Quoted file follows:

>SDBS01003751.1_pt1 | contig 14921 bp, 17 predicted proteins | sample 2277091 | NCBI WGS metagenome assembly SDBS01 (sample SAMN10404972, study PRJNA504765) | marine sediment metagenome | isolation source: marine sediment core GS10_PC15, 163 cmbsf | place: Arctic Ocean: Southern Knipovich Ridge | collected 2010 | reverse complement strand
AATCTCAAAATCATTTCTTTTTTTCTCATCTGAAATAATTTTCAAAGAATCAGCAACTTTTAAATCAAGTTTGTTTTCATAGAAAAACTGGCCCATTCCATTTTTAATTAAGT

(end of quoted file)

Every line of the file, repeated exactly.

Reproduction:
>SDBS01003751.1_pt1 | contig 14921 bp, 17 predicted proteins | sample 2277091 | NCBI WGS metagenome assembly SDBS01 (sample SAMN10404972, study PRJNA504765) | marine sediment metagenome | isolation source: marine sediment core GS10_PC15, 163 cmbsf | place: Arctic Ocean: Southern Knipovich Ridge | collected 2010 | reverse complement strand
AATCTCAAAATCATTTCTTTTTTTCTCATCTGAAATAATTTTCAAAGAATCAGCAACTTTTAAATCAAGTTTGTTTTCATAGAAAAACTGGCCCATTCCATTTTTAATTAAGT